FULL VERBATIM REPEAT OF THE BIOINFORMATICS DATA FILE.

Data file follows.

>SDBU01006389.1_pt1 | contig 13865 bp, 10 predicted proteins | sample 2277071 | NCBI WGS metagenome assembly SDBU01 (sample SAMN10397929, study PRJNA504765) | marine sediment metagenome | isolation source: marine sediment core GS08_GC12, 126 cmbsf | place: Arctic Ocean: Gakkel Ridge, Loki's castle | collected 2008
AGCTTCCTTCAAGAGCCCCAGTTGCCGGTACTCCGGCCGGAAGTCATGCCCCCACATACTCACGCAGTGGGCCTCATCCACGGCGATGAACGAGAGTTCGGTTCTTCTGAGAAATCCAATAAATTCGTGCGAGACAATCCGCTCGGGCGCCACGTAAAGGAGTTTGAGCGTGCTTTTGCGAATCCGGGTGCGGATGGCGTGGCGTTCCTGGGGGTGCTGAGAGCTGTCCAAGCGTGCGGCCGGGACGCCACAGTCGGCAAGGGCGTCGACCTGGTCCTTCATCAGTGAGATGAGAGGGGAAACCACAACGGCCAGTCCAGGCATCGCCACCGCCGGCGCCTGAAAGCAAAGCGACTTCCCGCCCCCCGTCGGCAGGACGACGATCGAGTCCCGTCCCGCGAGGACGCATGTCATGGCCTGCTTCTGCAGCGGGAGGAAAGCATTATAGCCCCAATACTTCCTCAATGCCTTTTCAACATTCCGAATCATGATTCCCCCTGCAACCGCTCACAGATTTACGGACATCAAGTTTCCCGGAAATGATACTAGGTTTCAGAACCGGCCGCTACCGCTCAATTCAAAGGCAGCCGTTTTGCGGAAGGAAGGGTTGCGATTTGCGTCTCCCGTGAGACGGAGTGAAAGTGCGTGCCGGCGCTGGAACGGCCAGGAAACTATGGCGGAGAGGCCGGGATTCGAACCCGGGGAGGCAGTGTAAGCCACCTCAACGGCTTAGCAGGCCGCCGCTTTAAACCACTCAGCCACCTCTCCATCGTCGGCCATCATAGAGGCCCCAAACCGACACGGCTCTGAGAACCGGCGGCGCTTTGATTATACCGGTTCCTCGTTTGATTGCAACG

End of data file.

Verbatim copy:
>SDBU01006389.1_pt1 | contig 13865 bp, 10 predicted proteins | sample 2277071 | NCBI WGS metagenome assembly SDBU01 (sample SAMN10397929, study PRJNA504765) | marine sediment metagenome | isolation source: marine sediment core GS08_GC12, 126 cmbsf | place: Arctic Ocean: Gakkel Ridge, Loki's castle | collected 2008
AGCTTCCTTCAAGAGCCCCAGTTGCCGGTACTCCGGCCGGAAGTCATGCCCCCACATACTCACGCAGTGGGCCTCATCCACGGCGATGAACGAGAGTTCGGTTCTTCTGAGAAATCCAATAAATTCGTGCGAGACAATCCGCTCGGGCGCCACGTAAAGGAGTTTGAGCGTGCTTTTGCGAATCCGGGTGCGGATGGCGTGGCGTTCCTGGGGGTGCTGAGAGCTGTCCAAGCGTGCGGCCGGGACGCCACAGTCGGCAAGGGCGTCGACCTGGTCCTTCATCAGTGAGATGAGAGGGGAAACCACAACGGCCAGTCCAGGCATCGCCACCGCCGGCGCCTGAAAGCAAAGCGACTTCCCGCCCCCCGTCGGCAGGACGACGATCGAGTCCCGTCCCGCGAGGACGCATGTCATGGCCTGCTTCTGCAGCGGGAGGAAAGCATTATAGCCCCAATACTTCCTCAATGCCTTTTCAACATTCCGAATCATGATTCCCCCTGCAACCGCTCACAGATTTACGGACATCAAGTTTCCCGGAAATGATACTAGGTTTCAGAACCGGCCGCTACCGCTCAATTCAAAGGCAGCCGTTTTGCGGAAGGAAGGGTTGCGATTTGCGTCTCCCGTGAGACGGAGTGAAAGTGCGTGCCGGCGCTGGAACGGCCAGGAAACTATGGCGGAGAGGCCGGGATTCGAACCCGGGGAGGCAGTGTAAGCCACCTCAACGGCTTAGCAGGCCGCCGCTTTAAACCACTCAGCCACCTCTCCATCGTCGGCCATCATAGAGGCCCCAAACCGACACGGCTCTGAGAACCGGCGGCGCTTTGATTATACCGGTTCCTCGTTTGATTGCAACG